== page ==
Karl Detzer

Soldier and Writer

Karl Detzer was a long time Michigan resident living in Leland and Ann Arbor, Michigan. During WW1 he was an infantry Captain and a member of the Criminal Investigation Division. Form by Brigadier General Harry Bandholtz, (Constantine, Michigan) Provost Marshall-General of the A.E.F. “Father of the Military Police”, he appointed Lt. Col. E.O. Sanders to the newly established post of Director of Criminal Investigation, with authority to organize a division of the army to fight crime. Captain Detzer was assigned to the LeMans District, a territory the size of the state of Illinois. One Hundred Thousand homeward-bound men occupied his area at one time.

His duty was to reduce the percentage of crime, to apprehend lawless soldiers and civilians, and cooperate with French and Belgian gendarmeries and the British C.I.D., (Scotland Yard) in capturing “Men Wanted”.

Karl was a newspaper reporter before the war and went on to a very successful writing career. He wrote for a number of police and firemen stories having one of them, Car 99 turned into a Hollywood movie by Paramount studios. During WW 2, he was a Colonel and wrote a number of articles and books for the army. He received the Distinguished Service Medal for his wartime effort.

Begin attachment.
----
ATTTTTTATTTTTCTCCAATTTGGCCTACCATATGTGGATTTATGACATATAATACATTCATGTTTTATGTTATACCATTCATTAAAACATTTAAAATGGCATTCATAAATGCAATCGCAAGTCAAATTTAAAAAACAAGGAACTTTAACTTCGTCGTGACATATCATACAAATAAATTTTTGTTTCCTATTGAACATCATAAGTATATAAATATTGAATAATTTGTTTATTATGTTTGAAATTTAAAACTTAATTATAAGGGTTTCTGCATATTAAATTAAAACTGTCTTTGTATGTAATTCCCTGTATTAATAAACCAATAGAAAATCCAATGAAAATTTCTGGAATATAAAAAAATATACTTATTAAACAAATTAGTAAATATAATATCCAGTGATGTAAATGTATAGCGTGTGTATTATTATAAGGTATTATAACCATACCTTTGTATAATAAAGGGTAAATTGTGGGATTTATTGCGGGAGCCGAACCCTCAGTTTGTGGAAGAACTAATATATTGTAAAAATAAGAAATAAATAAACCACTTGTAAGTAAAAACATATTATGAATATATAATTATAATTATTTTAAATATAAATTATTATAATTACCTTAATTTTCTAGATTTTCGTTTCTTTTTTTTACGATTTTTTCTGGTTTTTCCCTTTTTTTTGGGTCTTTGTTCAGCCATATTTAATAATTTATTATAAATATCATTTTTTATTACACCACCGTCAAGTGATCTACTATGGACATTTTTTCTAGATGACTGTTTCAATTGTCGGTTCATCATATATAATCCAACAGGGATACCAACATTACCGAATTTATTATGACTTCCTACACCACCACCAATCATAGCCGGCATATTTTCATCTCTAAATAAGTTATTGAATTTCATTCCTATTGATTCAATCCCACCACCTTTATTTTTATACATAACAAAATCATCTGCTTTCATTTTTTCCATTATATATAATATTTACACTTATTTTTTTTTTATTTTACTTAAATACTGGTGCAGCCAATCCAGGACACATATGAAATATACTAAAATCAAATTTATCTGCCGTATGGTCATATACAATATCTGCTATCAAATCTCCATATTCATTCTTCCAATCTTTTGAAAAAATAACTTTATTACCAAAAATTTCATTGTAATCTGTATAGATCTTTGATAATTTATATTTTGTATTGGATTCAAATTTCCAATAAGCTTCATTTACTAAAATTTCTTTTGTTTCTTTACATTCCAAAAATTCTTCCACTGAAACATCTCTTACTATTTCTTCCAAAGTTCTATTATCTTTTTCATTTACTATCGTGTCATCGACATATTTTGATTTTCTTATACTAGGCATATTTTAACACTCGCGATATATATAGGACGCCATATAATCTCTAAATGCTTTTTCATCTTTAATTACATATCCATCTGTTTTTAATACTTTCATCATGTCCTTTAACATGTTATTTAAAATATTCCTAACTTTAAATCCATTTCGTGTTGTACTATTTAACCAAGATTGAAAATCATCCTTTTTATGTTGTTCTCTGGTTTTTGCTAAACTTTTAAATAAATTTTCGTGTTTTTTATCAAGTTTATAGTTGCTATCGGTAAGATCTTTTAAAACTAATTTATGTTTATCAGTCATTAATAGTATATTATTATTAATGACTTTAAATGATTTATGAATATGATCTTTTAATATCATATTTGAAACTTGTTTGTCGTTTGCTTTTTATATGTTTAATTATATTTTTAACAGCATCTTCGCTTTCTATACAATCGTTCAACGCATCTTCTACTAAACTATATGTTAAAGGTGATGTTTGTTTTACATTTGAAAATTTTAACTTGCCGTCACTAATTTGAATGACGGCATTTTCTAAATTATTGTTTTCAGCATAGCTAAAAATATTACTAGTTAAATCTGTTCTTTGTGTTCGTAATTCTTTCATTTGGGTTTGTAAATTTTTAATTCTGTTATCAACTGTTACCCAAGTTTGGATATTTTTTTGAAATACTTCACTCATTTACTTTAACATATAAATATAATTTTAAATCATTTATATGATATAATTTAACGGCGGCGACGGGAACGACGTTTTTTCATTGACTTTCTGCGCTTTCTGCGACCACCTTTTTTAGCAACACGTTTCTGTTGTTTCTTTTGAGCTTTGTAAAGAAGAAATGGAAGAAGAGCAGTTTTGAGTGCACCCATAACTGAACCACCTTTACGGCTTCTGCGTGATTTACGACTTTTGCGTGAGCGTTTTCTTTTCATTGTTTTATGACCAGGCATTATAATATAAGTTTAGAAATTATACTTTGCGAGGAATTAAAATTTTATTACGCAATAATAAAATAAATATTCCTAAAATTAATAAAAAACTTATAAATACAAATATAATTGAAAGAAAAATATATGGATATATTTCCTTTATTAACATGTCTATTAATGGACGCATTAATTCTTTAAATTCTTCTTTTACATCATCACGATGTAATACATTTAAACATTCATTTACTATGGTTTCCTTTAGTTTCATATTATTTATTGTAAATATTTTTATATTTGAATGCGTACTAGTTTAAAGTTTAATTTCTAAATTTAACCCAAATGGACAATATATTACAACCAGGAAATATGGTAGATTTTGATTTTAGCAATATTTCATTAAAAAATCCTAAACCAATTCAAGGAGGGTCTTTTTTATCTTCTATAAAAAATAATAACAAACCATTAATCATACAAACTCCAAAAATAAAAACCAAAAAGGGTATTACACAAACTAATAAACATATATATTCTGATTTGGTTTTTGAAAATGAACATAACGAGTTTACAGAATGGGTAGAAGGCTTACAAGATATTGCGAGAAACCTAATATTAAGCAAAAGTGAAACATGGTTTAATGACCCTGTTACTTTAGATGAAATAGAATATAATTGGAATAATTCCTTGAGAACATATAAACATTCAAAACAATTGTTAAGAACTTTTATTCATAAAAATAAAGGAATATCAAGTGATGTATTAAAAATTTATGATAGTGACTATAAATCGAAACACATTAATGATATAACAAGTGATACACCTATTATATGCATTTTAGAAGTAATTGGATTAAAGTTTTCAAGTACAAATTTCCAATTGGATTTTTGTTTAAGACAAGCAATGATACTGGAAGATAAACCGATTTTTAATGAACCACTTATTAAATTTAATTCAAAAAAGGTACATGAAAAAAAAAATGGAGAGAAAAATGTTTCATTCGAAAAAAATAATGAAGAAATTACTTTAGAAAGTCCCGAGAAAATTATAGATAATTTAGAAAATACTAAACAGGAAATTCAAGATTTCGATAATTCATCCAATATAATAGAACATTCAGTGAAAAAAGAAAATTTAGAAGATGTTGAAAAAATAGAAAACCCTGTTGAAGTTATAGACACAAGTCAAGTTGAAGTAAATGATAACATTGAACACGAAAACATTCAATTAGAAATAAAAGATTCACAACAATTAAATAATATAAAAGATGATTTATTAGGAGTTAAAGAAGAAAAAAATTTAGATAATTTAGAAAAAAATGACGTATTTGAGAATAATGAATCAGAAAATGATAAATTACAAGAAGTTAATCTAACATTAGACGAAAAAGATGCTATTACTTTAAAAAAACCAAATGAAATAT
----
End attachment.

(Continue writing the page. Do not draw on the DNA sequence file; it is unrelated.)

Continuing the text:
Charles Forsythe and the Khaki Trio

Soldier and Entertainer

The Khaki Trio was a soldier singing group that toured Europe as part of the American Red Cross’s program to entertain the troops.

Charles Forsythe was the organizer and songwriter. He grew up in Lawrence, Mi.

Harold A. Furlong

Congressional Medal of Honor

United States Army First Lieutenant and a recipient of the United States military’s highest decoration, the Medal of Honor, for his actions in France during World War I.

Medal of Honor citation

Rank and organization: First Lieutenant, U.S. Army, 353d Infantry, 89th Division. Place and date: Near Bantheville, France, 1 November 1918. Entered service at: Detroit, Mich. Birth: Pontiac, Mich. G.O. No.: 16, W.D., 1919:

Citation: Immediately after the opening of the attack in the Bois-de-Bantheville, when his company was held up by severe machine-gun fire from the front, which killed his company commander and several soldiers, 1st. Lt. Furlong moved out in advance of the line with great courage and coolness, crossing an open space several hundred yards wide. Taking up a position behind the line of the machine guns, he closed in on them, one at a time, killing a number of the enemy with his rifle, putting 4 machine gun nests out of action, and driving 20 German prisoners into our lines.

Lieutenant Furlong served in the Michigan Army National Guard from 16 December 1921 to 31 May 1946 and was honorably discharged as a Lieutenant Colonel.

Major General George O. Squier

Chief of Signal Corps, U.S. Army